Financial investment and return has dominated the economics of devolution, hence the focus on property development and land value appreciation in city centres and other hotspots. Indeed, this focus has been over-egged in devolution deals through economic agglomeration and ‘earnback’ on growth. If this trickle-down approach is retained, we can expect the deepening of geographic divides across the combined authorities, with little significant increase in new or decent jobs. Of course, a focus on financial return is a universal component to city success but it should only be a part of the mix, and not take undue precedence over other forms of economic development and social investment.
Budget day for the Centre for Local Economic Strategies (CLES) used to be one of intrigue and relative excitement. In the 2000s, the Budget was supplemented by a specific annex focused on economic development and regeneration. Indeed, the Budget was where we saw exciting new renewal initiatives announced; reviews of sub-national economic development formulated; and new duties and funding initiated.
Does the modern industrial strategy published this week offer the radical departure our economy requires? While the Centre for Local Economic Strategies (Cles) welcomes the first industrial strategy to be published in more than a generation, we are concerned it will do little to fundamentally alter the fortunes of the people and places that have been ravaged by each wave of industrial restructuring since the late 1970s.
Voluntary sector leaders have said the devolution process should be reformed to ensure charities are properly represented as service providers.
One third of civil servants should be moved outside London as part of the devolution of powers to local areas, according to a new report from the Policy Exchange.
Devolution deals with councils are being squeezed by ‘narrow negotiations’ with Whitehall that were ‘stacked in favour of the status quo’, a new report has claimed.
Framed by austerity, the economic reality behind many voters choosing Brexit was a future of little promise – insecure jobs, insecure public provision, insecure futures. As a result, many leave voters felt that they had little or nothing to lose. On the back of an economic recession eight years ago, insecurity and a social recession has been built.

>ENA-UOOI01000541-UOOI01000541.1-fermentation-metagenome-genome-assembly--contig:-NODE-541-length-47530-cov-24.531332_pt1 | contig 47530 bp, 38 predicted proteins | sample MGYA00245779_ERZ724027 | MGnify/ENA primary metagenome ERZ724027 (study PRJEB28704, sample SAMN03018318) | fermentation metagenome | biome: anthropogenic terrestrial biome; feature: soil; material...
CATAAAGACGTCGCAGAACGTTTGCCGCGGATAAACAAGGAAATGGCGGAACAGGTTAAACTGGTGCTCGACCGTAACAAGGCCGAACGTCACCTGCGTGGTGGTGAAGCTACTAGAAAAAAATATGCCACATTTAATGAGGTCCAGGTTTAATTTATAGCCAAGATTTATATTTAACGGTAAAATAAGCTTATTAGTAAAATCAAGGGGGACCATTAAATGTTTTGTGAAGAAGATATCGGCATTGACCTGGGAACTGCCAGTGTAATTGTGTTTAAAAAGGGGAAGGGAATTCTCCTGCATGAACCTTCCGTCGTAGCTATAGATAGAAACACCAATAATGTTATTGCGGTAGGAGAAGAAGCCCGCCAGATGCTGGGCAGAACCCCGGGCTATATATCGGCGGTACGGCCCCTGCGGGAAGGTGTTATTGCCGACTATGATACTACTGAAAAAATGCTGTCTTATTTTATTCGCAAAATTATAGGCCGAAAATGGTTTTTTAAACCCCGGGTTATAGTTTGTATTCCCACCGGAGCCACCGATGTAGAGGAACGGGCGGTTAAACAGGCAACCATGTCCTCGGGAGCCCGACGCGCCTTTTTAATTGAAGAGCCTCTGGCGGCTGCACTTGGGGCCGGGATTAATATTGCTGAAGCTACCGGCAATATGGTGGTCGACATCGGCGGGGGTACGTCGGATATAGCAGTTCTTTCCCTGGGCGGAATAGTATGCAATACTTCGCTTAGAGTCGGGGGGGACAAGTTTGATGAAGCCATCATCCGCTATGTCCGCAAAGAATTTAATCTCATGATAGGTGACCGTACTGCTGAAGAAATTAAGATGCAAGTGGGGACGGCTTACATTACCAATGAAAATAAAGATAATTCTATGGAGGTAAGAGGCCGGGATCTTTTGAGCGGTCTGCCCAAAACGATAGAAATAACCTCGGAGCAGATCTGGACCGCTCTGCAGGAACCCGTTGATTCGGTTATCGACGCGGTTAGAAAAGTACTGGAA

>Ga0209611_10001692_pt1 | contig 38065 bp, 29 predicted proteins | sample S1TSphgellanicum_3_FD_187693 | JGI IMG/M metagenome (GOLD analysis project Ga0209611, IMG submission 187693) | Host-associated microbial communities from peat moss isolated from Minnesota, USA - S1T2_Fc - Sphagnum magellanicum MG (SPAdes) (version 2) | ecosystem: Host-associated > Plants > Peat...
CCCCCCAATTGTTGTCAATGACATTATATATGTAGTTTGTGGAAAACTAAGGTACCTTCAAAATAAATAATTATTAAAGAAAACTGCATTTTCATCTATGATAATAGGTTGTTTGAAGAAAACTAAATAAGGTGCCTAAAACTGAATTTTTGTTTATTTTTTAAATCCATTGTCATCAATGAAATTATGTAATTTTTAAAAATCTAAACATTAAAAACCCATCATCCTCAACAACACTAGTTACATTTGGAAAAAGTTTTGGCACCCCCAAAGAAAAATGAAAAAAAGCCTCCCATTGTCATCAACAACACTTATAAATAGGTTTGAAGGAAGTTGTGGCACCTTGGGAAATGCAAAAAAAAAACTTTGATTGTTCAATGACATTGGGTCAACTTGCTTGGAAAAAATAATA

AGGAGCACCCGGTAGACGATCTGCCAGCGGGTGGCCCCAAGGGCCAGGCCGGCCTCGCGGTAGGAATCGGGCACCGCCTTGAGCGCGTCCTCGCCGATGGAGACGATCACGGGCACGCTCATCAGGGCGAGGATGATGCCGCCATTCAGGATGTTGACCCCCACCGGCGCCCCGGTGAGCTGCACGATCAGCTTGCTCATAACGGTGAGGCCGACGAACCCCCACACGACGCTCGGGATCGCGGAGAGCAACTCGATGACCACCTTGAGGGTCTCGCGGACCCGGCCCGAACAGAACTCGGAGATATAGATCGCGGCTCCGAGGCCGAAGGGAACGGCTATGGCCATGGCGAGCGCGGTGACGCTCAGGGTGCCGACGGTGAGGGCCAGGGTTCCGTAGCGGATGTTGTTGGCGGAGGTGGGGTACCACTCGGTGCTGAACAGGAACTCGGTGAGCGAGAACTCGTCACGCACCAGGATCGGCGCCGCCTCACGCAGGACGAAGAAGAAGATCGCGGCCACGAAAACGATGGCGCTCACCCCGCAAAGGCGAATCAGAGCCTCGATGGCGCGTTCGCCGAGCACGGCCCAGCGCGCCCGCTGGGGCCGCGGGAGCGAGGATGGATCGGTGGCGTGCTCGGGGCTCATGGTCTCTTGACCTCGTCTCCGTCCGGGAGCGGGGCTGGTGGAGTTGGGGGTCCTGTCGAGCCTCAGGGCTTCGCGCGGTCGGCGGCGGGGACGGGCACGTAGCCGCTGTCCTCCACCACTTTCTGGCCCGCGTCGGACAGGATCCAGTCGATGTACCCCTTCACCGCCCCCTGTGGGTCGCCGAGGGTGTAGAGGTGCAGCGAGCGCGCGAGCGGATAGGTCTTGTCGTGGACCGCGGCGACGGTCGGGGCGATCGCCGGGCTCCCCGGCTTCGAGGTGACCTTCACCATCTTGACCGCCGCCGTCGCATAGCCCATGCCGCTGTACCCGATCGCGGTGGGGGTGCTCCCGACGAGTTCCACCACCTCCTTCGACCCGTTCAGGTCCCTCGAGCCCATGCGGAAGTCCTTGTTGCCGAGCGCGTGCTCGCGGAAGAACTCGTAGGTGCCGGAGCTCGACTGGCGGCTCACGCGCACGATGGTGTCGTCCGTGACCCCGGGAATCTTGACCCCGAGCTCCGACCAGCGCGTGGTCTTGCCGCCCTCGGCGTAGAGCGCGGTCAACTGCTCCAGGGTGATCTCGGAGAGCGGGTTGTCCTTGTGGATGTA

The EU referendum has shone a light on the failure of the treasury’s local economic and devolution model. The ‘devolution revolution’ may have beguiled some, but it has passed many by. The promised ‘northern powerhouse’ was a canny brand which few saw any tangible outcome from. Indeed, I know of many economic development practitioners who felt that austerity framed devolution and its bullish treasury-backed city agglomeration ‘growth at all costs’ approach was flawed. However, they rightly got on with it, longing for it to be just a start, and something to grapple, amend and make progressive.
The UK was once proud of local government and its employees. Today, through a combination of disrespect and neglect, we are dangerously blasé. Today, a dark cloud hangs over them despite their great efforts in very hard times. Talented people have left, and, as services reduce, capacity is being hollowed out.
A think-tank has urged councils to use new devolved powers from Westminster to help tackle poverty and inequality.